Johnson's subpoena targets documents and testimony in the custody of Blue Star Strategies, a lobbying firm that acted on behalf of Burisma and employed Andrii Telizhenko, a Ukrainian national linked to the energy company. Burisma employed Hunter Biden as a board member, paying him hundreds of thousands of dollars for a sinecure that he has acknowledged was the result, at least in part, of his father's famous name.
At the time Hunter Biden served on Burisma's board, his father was acting on behalf of the Obama administration to combat corruption in Ukraine. But no evidence has emerged to suggest that Joe Biden acted in that capacity to benefit his son.
Fact-checkers have debunked Trump's attacks related to Hunter Biden's work in Ukraine, and some Trump administration officials testified under oath during the impeachment inquiry that Joe Biden did not do anything wrong.
Johnson has pursued the subpoena since early March, but Democratic objections and the spread of the coronavirus delayed his efforts to push it through the Homeland Security and Governmental Affairs panel, which has broad investigative jurisdiction. Democrats, in addition to objecting to the partisan nature of the inquiry, have suggested that any information sourced from Telizhenko could be suspect and called on Johnson to schedule "defensive briefings" with intelligence officials to prevent the committee from disseminating potentially false information planted by Russian intelligence services.
In a letter to the panel Wednesday, Blue Star said there was no reason a subpoena would be necessary: "At no time have we ever stated or indicated in any way that we would not cooperate. Therefore, we are puzzled, despite our willingness to cooperate, why the Committee is proceeding to vote on a subpoena."
Johnson said Wednesday that he disputed that claim and moved forward with the subpoena. He indicated earlier this year that he plans to issue a report about Hunter Biden's involvement with Burisma and Ukrainian matters before the election.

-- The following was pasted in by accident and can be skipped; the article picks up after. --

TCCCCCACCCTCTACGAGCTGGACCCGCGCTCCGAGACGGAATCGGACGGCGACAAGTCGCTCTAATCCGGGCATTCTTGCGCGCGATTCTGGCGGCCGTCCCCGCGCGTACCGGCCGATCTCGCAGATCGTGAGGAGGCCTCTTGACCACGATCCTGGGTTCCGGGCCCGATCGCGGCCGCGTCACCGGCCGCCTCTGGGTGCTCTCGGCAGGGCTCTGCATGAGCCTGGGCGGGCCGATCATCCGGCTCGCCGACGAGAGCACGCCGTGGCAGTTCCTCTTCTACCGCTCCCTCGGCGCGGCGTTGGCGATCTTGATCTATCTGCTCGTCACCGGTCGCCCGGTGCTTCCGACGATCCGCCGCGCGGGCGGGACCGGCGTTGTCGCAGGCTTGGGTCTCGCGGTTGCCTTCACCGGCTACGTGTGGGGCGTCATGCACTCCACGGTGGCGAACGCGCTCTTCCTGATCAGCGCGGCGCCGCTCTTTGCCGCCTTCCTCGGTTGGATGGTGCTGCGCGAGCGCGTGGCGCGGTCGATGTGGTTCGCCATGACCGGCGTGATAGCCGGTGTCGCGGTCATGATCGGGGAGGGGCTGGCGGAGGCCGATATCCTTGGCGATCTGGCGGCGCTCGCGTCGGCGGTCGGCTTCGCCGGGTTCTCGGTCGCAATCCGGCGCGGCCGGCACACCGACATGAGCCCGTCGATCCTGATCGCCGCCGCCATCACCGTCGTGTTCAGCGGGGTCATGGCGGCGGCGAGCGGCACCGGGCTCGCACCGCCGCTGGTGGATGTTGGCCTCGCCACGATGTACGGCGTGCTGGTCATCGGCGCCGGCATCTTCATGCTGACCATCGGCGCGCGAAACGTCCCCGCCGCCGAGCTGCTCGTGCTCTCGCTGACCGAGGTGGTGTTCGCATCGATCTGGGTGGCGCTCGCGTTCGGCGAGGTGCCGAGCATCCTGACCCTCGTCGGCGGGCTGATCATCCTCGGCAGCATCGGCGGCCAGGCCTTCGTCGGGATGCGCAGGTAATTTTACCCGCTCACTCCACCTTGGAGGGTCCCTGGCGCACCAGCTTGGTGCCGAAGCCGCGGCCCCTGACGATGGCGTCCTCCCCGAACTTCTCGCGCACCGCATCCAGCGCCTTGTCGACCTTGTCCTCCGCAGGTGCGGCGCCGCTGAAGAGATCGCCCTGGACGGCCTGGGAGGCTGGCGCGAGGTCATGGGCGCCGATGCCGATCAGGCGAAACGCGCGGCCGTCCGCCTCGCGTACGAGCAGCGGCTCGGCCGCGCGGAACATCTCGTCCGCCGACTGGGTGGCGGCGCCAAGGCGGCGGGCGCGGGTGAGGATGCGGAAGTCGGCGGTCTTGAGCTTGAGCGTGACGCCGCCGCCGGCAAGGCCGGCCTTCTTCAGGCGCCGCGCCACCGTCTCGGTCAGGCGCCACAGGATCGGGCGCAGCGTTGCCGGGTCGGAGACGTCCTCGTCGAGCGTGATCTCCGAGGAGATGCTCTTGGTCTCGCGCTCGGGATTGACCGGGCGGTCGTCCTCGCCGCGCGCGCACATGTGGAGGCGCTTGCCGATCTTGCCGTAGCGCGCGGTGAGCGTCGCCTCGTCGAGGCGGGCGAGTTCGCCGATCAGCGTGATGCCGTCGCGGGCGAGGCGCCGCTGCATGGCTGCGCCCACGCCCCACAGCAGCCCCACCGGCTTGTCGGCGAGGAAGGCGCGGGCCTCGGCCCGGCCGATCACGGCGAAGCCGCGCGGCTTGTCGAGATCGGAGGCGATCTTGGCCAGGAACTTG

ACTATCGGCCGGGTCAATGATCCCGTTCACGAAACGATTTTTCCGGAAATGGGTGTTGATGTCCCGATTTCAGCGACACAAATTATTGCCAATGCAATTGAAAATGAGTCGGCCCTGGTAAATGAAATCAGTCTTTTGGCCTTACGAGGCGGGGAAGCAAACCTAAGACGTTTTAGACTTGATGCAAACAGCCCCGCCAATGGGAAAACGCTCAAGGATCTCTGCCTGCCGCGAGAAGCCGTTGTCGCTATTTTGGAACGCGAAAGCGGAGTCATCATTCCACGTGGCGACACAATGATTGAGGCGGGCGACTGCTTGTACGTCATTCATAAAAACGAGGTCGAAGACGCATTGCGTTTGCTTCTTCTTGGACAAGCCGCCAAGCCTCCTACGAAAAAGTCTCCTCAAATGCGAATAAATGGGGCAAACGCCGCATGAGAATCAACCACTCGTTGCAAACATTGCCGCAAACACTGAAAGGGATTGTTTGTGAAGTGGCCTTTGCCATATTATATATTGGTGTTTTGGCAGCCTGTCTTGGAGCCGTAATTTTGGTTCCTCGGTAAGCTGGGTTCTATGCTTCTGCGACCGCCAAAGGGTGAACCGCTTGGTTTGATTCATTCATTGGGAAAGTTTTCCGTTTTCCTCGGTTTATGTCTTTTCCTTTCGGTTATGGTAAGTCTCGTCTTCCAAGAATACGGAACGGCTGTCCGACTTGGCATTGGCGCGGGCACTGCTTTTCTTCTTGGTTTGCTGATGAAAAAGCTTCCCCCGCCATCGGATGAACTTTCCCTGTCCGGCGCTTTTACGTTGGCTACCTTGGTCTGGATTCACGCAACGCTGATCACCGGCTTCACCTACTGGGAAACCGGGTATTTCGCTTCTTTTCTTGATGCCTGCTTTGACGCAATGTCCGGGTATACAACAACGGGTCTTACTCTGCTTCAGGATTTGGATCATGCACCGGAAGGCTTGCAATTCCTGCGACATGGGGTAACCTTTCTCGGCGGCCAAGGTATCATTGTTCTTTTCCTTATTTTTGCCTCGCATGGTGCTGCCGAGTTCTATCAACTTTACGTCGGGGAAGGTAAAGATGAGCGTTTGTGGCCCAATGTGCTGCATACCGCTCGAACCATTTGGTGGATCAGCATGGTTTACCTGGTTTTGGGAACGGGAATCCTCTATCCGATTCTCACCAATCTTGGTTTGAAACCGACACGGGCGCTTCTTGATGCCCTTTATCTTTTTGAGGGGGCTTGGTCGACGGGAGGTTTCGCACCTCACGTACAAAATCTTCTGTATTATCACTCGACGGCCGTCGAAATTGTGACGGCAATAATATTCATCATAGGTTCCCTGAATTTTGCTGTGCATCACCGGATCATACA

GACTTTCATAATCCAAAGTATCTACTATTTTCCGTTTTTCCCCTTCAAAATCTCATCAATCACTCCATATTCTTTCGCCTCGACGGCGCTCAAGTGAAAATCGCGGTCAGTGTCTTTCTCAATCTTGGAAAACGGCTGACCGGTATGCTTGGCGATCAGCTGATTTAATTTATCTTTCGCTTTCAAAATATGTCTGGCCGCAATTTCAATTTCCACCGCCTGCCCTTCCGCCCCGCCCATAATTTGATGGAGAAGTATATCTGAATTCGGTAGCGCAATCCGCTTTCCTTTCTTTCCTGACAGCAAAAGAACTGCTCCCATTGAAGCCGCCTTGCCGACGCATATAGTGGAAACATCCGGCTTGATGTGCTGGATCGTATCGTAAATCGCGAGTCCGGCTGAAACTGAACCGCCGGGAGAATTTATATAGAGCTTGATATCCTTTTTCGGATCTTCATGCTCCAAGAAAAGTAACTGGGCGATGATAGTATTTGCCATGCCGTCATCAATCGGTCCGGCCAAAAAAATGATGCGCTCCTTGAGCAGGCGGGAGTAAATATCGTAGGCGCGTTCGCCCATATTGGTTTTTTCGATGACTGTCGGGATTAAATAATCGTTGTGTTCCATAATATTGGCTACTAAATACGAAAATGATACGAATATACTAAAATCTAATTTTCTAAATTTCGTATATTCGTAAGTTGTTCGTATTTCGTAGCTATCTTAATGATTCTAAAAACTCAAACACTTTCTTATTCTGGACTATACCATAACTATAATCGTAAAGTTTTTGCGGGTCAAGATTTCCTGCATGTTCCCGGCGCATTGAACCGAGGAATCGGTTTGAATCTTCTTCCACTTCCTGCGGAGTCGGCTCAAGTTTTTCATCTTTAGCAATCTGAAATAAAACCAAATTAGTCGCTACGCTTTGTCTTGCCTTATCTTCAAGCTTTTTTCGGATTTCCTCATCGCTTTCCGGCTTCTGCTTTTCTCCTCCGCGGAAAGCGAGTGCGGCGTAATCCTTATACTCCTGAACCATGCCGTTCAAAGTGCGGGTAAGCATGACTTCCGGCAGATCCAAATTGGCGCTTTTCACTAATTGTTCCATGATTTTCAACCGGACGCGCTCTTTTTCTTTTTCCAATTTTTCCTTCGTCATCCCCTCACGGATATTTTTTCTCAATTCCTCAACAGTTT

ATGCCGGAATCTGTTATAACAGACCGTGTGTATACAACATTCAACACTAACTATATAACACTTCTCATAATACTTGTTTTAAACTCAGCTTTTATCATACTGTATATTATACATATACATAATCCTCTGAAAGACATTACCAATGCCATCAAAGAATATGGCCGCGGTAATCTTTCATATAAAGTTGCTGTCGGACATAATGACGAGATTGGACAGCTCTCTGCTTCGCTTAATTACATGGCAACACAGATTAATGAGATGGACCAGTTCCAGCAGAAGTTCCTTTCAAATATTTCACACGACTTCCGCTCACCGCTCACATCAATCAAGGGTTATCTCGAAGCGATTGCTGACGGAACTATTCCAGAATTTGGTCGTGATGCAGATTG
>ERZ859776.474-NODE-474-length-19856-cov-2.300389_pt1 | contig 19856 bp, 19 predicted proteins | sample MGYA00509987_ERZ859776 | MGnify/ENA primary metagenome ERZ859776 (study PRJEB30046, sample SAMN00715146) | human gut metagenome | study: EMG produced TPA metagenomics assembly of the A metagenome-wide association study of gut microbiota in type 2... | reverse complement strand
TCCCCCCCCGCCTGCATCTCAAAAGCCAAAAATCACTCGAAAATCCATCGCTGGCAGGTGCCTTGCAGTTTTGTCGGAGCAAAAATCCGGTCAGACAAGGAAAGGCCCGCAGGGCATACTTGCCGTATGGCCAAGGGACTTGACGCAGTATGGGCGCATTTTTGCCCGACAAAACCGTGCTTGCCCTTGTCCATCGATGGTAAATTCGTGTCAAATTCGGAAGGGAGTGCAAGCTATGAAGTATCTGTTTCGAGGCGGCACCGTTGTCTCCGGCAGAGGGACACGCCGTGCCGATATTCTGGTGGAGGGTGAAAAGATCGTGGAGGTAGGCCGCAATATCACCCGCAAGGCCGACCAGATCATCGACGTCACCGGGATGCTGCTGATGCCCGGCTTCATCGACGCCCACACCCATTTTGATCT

A spokesman for Johnson said that Blue Star delayed the panel's efforts for more than five months and that the firm responded only when the committee announced that it would hold a meeting to vote on the subpoena.
Senate Minority Leader Charles E. Schumer, D-N.Y., lambasted Republicans on Wednesday for pursuing the subpoena, saying they were "using Russian propaganda to try and damage a political opponent."
"It appears the subpoena is just for show, a way to create the false impression of wrongdoing," he said. "It's like in a third-world dictatorship, a show trial with no basis in fact, with no due process, with no reality."
Democrats on the panel sent a letter to Johnson on Tuesday demanding that he focus the committee's attention on the coronavirus pandemic - not on the Bidens.
"Our committee has a responsibility to ask tough questions on the pandemic response and get answers for the American people at a time when they are most in need," they wrote, requesting information from various federal officials, including the heads of the Federal Emergency Management Agency and the Centers for Disease Control and Prevention.